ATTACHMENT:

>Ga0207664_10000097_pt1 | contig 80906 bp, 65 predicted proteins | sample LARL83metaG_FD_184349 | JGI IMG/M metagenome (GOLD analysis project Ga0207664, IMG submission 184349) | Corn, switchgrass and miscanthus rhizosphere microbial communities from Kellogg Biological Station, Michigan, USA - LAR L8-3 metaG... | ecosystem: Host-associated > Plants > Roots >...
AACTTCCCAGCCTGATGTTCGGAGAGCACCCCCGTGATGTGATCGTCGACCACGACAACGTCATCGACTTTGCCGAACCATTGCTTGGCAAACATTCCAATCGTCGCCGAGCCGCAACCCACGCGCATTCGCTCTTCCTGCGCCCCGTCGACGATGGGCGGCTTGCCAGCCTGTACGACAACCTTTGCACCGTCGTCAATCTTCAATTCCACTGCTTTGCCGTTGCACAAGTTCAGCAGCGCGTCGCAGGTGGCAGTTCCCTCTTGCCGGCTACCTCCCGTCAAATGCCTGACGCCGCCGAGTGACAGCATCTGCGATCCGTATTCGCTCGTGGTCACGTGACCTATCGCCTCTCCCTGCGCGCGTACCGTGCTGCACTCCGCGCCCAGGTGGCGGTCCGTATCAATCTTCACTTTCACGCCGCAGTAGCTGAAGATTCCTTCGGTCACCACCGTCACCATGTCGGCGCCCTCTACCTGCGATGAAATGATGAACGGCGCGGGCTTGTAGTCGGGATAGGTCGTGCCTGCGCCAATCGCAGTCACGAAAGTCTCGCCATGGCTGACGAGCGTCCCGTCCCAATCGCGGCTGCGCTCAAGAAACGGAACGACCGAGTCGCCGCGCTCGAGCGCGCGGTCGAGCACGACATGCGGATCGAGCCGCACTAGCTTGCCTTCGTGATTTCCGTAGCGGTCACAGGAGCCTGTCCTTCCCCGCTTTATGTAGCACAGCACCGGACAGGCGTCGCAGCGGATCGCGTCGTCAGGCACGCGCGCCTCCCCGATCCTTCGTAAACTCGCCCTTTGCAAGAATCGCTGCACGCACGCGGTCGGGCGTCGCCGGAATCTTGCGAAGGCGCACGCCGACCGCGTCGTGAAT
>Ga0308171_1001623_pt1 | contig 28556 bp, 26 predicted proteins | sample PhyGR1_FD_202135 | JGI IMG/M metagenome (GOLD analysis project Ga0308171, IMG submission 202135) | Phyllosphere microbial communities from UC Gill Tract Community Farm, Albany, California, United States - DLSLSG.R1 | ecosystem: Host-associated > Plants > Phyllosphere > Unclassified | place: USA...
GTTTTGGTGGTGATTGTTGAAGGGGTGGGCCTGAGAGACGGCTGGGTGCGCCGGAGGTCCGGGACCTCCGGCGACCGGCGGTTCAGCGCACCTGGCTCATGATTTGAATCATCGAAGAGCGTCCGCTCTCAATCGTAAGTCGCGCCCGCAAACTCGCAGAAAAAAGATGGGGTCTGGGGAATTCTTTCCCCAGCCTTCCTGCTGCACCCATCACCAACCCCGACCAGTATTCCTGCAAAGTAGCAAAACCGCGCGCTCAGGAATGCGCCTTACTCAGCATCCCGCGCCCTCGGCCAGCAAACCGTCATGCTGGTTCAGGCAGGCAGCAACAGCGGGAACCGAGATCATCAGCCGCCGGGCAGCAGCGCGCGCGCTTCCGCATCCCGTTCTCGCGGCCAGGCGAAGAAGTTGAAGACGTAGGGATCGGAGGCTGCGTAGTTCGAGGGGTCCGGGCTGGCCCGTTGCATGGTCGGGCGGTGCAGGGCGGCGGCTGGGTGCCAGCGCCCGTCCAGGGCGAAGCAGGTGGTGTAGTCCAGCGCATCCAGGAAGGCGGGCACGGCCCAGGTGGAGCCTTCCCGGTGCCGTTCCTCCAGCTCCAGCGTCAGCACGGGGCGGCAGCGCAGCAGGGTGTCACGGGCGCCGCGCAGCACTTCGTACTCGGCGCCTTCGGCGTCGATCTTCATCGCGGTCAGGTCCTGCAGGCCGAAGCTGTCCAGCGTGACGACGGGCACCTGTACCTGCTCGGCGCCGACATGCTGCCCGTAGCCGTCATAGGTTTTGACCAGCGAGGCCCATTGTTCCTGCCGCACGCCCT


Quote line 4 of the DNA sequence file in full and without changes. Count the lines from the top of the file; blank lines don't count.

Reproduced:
GTTTTGGTGGTGATTGTTGAAGGGGTGGGCCTGAGAGACGGCTGGGTGCGCCGGAGGTCCGGGACCTCCGGCGACCGGCGGTTCAGCGCACCTGGCTCATGATTTGAATCATCGAAGAGCGTCCGCTCTCAATCGTAAGTCGCGCCCGCAAACTCGCAGAAAAAAGATGGGGTCTGGGGAATTCTTTCCCCAGCCTTCCTGCTGCACCCATCACCAACCCCGACCAGTATTCCTGCAAAGTAGCAAAACCGCGCGCTCAGGAATGCGCCTTACTCAGCATCCCGCGCCCTCGGCCAGCAAACCGTCATGCTGGTTCAGGCAGGCAGCAACAGCGGGAACCGAGATCATCAGCCGCCGGGCAGCAGCGCGCGCGCTTCCGCATCCCGTTCTCGCGGCCAGGCGAAGAAGTTGAAGACGTAGGGATCGGAGGCTGCGTAGTTCGAGGGGTCCGGGCTGGCCCGTTGCATGGTCGGGCGGTGCAGGGCGGCGGCTGGGTGCCAGCGCCCGTCCAGGGCGAAGCAGGTGGTGTAGTCCAGCGCATCCAGGAAGGCGGGCACGGCCCAGGTGGAGCCTTCCCGGTGCCGTTCCTCCAGCTCCAGCGTCAGCACGGGGCGGCAGCGCAGCAGGGTGTCACGGGCGCCGCGCAGCACTTCGTACTCGGCGCCTTCGGCGTCGATCTTCATCGCGGTCAGGTCCTGCAGGCCGAAGCTGTCCAGCGTGACGACGGGCACCTGTACCTGCTCGGCGCCGACATGCTGCCCGTAGCCGTCATAGGTTTTGACCAGCGAGGCCCATTGTTCCTGCCGCACGCCCT